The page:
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Comedian Damon Wayans releases serious new book 'Red Hats'

Comedian Damon Wayans arrives at Chrysler LLC's 6th Annual Behind The Lens Award presented to director Spike Lee at the Beverly Wilshire Hotel on March 26, 2008 in Beverly Hills, Calif.
Comedian Damon Wayans arrives at Chrysler LLC's 6th Annual Behind The Lens Award presented to director Spike Lee at the Beverly Wilshire Hotel on March 26, 2008 in Beverly Hills, Calif.Photo by Kevin Winter/Getty Images

This interview is reprinted from an Associated Content interview conducted in March 2010.

Comedian and actor Damon Wayans is back on the literary trail with his new book “Red Hats: A Novel” 11 years after his New York Times best-selling book “Bootleg.” While his first book was comedic, the “In Living Color” and “My Wife and Kids” star took a different route with his May 2010 novel.

During his book tour, he took time out to speak with [National African American Entertainment Examiner] Shamontiel to discuss his mid-life crisis, comedy, acting, The Red Hat Society and family life.

Shamontiel: Your first book was “Bootleg” in 1999.
Damon Wayans: “Bootleg” was me doing stand-up. I knew it was going to be funny because I was on stage with the material and then I transcribed it, put it in book form. “Red Hats” was different because this was storytelling, and it’s writing something, which was new to me. It’s not just women. I was writing about a 64-year-old woman.

S: What happened with the delay? Why 1999 to 2010?
DW: I was writing other things, and I have a little insecurity about writing.

S: You were insecure even though the first book was a New York Times best-seller?
DW:
I was writing a movie that didn’t do nothing. You know, when your own family don’t come to see your movie, that kind of hurts your ego.

S: All right, but the book did okay. So the first book was comedic and the second book is really serious. This lady in this book is trying to commit suicide. What made you decide to get so dark?
DW:
I don’t know if it’s more dark. I think that we don’t really start living until we start thinking about dying. I think that anybody who is over 40 thinks about death a lot more than they did when they were 21. You know, you’re invincible at that age, and I went through a mid-life crisis. Some of the emotions that I was dealing with was pretty dark so I kind of infused those into this character of Alma.

S: So if you went through a mid-life crisis what made you not pick a male character?
DW:
It was easier to open up as a woman, and I think that if I would have…you know, guys just don’t open up like that. That’s why men go through mid-life crises. They don’t have no support system cause they don’t understand that they need to talk. You can’t call your boy up crying talking about your heart is hurting. He don’t want to hear that.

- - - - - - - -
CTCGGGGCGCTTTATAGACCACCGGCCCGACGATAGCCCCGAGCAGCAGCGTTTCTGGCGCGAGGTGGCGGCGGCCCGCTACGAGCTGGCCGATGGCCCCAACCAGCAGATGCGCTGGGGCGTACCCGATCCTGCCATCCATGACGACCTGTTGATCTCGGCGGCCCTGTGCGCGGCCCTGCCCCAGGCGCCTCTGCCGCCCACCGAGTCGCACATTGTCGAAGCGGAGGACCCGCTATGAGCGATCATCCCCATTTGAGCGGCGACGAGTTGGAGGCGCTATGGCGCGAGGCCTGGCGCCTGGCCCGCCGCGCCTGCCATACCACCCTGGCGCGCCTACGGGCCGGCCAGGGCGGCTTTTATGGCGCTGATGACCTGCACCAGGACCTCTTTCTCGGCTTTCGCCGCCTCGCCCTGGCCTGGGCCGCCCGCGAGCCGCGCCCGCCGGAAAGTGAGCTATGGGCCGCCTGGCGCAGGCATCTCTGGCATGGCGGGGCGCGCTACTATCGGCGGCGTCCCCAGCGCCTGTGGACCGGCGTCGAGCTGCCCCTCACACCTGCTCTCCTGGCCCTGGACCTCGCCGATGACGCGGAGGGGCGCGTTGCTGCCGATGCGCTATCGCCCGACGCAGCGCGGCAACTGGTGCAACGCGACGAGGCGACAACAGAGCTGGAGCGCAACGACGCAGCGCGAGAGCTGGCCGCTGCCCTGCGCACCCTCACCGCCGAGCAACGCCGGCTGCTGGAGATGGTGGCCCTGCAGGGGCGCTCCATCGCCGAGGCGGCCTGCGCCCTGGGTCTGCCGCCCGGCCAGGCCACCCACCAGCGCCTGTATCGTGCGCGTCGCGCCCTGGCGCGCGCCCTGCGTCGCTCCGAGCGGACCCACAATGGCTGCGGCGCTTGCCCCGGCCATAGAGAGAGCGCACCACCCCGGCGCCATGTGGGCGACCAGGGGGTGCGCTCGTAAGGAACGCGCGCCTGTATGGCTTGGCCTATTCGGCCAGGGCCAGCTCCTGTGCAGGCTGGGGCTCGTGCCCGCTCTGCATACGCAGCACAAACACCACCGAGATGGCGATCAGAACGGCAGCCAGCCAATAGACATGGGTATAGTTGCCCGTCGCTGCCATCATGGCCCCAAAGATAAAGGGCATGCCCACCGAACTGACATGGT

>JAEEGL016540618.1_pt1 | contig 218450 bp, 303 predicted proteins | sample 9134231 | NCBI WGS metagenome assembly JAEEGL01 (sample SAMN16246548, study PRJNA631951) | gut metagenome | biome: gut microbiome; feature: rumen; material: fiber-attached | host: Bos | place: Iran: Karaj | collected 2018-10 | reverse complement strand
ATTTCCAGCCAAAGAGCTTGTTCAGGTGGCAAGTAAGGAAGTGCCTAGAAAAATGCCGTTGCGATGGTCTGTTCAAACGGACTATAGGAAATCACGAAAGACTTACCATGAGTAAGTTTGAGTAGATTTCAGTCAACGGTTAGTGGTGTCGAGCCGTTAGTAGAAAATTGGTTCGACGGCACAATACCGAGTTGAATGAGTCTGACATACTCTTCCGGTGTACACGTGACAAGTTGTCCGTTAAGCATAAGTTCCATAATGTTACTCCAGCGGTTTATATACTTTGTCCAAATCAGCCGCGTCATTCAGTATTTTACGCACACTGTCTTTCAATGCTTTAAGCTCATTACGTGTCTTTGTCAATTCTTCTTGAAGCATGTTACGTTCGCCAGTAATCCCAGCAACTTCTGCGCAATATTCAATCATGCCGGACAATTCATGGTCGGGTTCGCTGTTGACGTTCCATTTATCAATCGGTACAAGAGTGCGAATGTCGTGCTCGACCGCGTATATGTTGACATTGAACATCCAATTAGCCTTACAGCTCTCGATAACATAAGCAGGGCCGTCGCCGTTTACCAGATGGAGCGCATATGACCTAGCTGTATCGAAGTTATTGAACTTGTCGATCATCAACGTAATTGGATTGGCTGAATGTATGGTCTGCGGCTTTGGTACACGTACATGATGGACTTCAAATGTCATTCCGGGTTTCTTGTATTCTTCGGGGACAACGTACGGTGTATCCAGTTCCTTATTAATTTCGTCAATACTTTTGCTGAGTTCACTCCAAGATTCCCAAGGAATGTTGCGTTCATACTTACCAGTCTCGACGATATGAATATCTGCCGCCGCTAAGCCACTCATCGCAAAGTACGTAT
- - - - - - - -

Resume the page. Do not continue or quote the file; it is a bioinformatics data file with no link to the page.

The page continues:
S: (Laughing) All right, I got you. Wait a minute, why did you go through a mid-life crisis? Your career is pretty successful. What happened?
DW:
That’s not a mid-life crisis. A mid-life crisis is the day that a man looks in the mirror and realizes he’s no longer invincible. You see death in the reflection. That Grim Reaper looking at you going, “I got you in 20 years.” And you try to fight it. You try to work out, but you start seeing that your chest turns into breasts. That reality of “I’m no longer cool” kicks in. It’s depressing to men, and men tend to act out. That’s why they go for younger women and sports cars and all the things that they think help them on an external level to feel better about themselves. But the truth is it’s an internal thing that you have to confront.

S: So how does The Red Hat Society fit in? These characters are based around The Red Hat Society, correct?
DW:
A fiction version, but it’s almost—not to disrespect them—it’s almost like if I would have set it at a college. The college is the background. It’s really a woman’s story, and it’s about a woman who is basically…life just deals her several blows, and she’s forced to come to terms with all her demons. She has to confront them and get over them so that she can learn how to be loveable so that she can be loved again.

S: How were you introduced to The Red Hat Society?
DW:
The Red Hat [Society] is a beautiful organization with like 800,000 women around the globe. My mom joined them, and then when I was in Paris I saw like a thousand of them just walking around, and I was tripping out. And when I came back I saw my mom had joined them. I was like, “Okay, there’s something here, something interesting.” I zeroed in on the character Alma and put a nice supporting cast around her. I almost wrote it like a film.

S: Have you talked to any Red Hat Society members? How do they feel about the book?
DW:
They love it. They’ve been coming out to book signings, and Sue Ellen Cooper, who founded [The Red Hat Society], really embraced the book and gave me a nice quote.